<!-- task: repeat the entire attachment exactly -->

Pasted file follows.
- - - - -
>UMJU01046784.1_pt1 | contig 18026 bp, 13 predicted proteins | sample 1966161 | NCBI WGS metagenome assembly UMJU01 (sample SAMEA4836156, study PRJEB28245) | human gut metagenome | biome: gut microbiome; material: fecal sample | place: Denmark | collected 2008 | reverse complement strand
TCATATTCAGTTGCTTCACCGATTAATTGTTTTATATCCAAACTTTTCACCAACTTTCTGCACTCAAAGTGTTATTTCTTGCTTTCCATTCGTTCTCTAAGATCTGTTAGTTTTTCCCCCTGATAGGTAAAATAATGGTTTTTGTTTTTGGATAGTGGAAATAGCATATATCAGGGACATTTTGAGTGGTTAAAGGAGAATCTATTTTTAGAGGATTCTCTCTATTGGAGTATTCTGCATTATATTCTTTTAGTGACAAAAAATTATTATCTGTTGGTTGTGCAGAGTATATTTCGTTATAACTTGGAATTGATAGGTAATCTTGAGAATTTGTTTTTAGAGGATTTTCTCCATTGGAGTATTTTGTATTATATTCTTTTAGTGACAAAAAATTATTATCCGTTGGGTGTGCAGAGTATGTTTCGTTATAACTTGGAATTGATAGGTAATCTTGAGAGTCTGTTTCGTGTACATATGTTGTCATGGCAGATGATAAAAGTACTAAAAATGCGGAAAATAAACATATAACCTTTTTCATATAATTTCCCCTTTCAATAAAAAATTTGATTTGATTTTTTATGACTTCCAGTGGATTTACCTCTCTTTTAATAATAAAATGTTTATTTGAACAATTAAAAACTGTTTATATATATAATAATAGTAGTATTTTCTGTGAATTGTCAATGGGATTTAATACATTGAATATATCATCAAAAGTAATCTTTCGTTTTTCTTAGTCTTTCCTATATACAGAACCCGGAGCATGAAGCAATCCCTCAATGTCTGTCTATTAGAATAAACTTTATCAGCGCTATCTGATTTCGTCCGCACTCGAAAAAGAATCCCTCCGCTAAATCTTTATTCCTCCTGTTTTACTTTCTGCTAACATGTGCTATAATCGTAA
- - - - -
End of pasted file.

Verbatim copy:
>UMJU01046784.1_pt1 | contig 18026 bp, 13 predicted proteins | sample 1966161 | NCBI WGS metagenome assembly UMJU01 (sample SAMEA4836156, study PRJEB28245) | human gut metagenome | biome: gut microbiome; material: fecal sample | place: Denmark | collected 2008 | reverse complement strand
TCATATTCAGTTGCTTCACCGATTAATTGTTTTATATCCAAACTTTTCACCAACTTTCTGCACTCAAAGTGTTATTTCTTGCTTTCCATTCGTTCTCTAAGATCTGTTAGTTTTTCCCCCTGATAGGTAAAATAATGGTTTTTGTTTTTGGATAGTGGAAATAGCATATATCAGGGACATTTTGAGTGGTTAAAGGAGAATCTATTTTTAGAGGATTCTCTCTATTGGAGTATTCTGCATTATATTCTTTTAGTGACAAAAAATTATTATCTGTTGGTTGTGCAGAGTATATTTCGTTATAACTTGGAATTGATAGGTAATCTTGAGAATTTGTTTTTAGAGGATTTTCTCCATTGGAGTATTTTGTATTATATTCTTTTAGTGACAAAAAATTATTATCCGTTGGGTGTGCAGAGTATGTTTCGTTATAACTTGGAATTGATAGGTAATCTTGAGAGTCTGTTTCGTGTACATATGTTGTCATGGCAGATGATAAAAGTACTAAAAATGCGGAAAATAAACATATAACCTTTTTCATATAATTTCCCCTTTCAATAAAAAATTTGATTTGATTTTTTATGACTTCCAGTGGATTTACCTCTCTTTTAATAATAAAATGTTTATTTGAACAATTAAAAACTGTTTATATATATAATAATAGTAGTATTTTCTGTGAATTGTCAATGGGATTTAATACATTGAATATATCATCAAAAGTAATCTTTCGTTTTTCTTAGTCTTTCCTATATACAGAACCCGGAGCATGAAGCAATCCCTCAATGTCTGTCTATTAGAATAAACTTTATCAGCGCTATCTGATTTCGTCCGCACTCGAAAAAGAATCCCTCCGCTAAATCTTTATTCCTCCTGTTTTACTTTCTGCTAACATGTGCTATAATCGTAA